'It's Electric' — and so is new school bus serving Lakeville students this fall

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'It's Electric' — and so is new school bus serving Lakeville students this fall

July 30, 2017

The first-ever electric bus is coming to schools in Lakeville this fall.

The 72-passenger bus may look like any regular school bus, but it comes without the carbon footprint and the fumes. The wind-powered bus is part of a collaboration between the Dakota Electric Association, Schmitty & Sons and Great River Energy.

The idea started with Dakota Electric, which connected with Great River Energy about bringing the electric bus to Minnesota this year. They then collaborated with Schmitty & Sons, a school bus company that has a contract with Lakeville Area Public Schools.

Schmitty & Sons approached the school district earlier this summer about including the bus in its fleet.

“We have been working with electric vehicles and thought we would take it to the next step with electric school buses,” said Therese LaCanne, spokeswoman for Great River Energy.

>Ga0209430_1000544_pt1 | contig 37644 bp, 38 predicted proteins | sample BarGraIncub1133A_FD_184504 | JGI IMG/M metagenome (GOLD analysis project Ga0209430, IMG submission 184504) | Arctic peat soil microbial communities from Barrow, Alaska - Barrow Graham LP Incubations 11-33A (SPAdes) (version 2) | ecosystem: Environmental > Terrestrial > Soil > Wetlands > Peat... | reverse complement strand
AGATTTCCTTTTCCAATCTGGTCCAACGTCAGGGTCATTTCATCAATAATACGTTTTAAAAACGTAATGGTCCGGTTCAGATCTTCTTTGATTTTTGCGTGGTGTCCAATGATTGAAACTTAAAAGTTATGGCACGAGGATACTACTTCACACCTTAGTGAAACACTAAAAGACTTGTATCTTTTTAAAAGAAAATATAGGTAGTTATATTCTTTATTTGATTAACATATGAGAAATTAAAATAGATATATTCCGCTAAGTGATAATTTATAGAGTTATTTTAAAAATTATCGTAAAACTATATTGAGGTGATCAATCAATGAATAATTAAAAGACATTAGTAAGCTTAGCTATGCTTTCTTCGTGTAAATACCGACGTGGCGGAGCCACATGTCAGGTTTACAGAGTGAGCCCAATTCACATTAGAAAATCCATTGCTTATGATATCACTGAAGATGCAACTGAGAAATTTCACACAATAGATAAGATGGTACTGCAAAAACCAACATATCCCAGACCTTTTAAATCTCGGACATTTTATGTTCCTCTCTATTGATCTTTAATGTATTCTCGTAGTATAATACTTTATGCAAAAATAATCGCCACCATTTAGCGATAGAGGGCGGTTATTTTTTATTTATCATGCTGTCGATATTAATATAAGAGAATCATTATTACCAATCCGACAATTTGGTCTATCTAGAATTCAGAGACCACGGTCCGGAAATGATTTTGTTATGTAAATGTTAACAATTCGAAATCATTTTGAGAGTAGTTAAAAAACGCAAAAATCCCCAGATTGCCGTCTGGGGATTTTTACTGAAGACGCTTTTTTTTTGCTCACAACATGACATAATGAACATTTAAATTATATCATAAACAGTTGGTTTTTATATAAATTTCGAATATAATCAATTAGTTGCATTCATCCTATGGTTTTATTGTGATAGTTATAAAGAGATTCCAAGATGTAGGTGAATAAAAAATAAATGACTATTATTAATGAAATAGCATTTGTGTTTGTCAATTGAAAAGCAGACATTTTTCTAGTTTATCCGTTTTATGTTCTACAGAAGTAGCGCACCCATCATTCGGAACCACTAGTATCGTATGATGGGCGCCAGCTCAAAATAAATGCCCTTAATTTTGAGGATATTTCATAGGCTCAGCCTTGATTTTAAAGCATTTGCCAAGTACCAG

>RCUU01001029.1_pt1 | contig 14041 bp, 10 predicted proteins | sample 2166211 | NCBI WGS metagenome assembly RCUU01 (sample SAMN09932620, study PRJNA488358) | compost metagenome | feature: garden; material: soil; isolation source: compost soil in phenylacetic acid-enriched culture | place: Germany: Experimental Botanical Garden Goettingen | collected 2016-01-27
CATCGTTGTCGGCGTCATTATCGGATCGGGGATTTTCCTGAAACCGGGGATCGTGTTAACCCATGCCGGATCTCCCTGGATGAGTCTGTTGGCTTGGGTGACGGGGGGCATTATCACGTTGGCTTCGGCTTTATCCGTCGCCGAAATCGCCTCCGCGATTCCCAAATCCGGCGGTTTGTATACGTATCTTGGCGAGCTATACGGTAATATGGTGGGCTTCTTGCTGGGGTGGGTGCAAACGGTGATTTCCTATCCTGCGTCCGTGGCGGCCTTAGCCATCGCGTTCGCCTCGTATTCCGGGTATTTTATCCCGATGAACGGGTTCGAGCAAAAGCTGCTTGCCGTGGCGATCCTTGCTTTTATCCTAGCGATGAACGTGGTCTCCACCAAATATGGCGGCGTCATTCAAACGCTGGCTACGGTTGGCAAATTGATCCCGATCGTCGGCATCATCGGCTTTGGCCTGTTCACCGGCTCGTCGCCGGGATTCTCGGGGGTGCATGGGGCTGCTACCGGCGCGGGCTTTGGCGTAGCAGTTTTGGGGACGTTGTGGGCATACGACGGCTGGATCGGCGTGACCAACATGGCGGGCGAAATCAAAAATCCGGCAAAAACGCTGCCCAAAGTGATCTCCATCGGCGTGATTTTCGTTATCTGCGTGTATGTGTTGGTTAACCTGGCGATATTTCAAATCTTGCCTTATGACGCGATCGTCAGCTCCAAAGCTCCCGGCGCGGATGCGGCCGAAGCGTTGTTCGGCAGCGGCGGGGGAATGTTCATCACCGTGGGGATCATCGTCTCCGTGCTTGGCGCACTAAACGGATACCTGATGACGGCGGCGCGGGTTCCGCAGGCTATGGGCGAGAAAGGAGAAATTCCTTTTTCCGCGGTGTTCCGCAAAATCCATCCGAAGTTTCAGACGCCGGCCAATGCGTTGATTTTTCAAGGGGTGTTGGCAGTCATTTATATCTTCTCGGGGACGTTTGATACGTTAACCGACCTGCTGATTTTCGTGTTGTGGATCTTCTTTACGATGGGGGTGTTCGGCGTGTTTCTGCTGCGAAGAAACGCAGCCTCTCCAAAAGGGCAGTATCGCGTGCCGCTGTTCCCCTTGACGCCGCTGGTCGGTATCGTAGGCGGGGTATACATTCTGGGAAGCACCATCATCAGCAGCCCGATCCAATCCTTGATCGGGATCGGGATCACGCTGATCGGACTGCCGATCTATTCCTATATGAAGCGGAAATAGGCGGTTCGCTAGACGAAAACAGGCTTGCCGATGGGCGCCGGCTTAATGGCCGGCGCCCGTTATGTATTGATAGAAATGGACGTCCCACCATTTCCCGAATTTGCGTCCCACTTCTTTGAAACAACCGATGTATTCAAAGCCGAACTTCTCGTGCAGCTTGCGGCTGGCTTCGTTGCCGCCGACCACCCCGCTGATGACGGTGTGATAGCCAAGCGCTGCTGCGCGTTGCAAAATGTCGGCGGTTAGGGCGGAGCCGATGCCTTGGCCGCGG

A three-way split

The three partners are splitting the price of the bus, which costs three times more than an average school bus. A regular diesel-fueled school bus can cost as much as $125,000.

The savings comes later. This bus will save about $12,000 a year on maintenance and operating costs, said Joe Miller, Dakota Electric Association spokesman.

“This electric school bus is ten years ahead of a diesel school bus,” Miller said.

The bus will run regularly scheduled routes in the Lakeville district and serve three different schools: an elementary, middle and high school. The schools have not been identified yet.

Mike Forbord, who works in divisional operations for Schmitty & Sons, said the bus will not need to be charged until the end of the day.

The electric bus runs on five batteries, giving it a range of 100 miles. The range of a regular diesel-fueled bus route is about 66 miles.

Instead of traditional brakes, the electric bus will use “regenerative” brakes that allow energy from the brakes to go back into charging the batteries each time the bus stops.

“It runs like a big golf cart,” Miller said. “You step on the gas and you go.”

SOURCE:  Star Tribune

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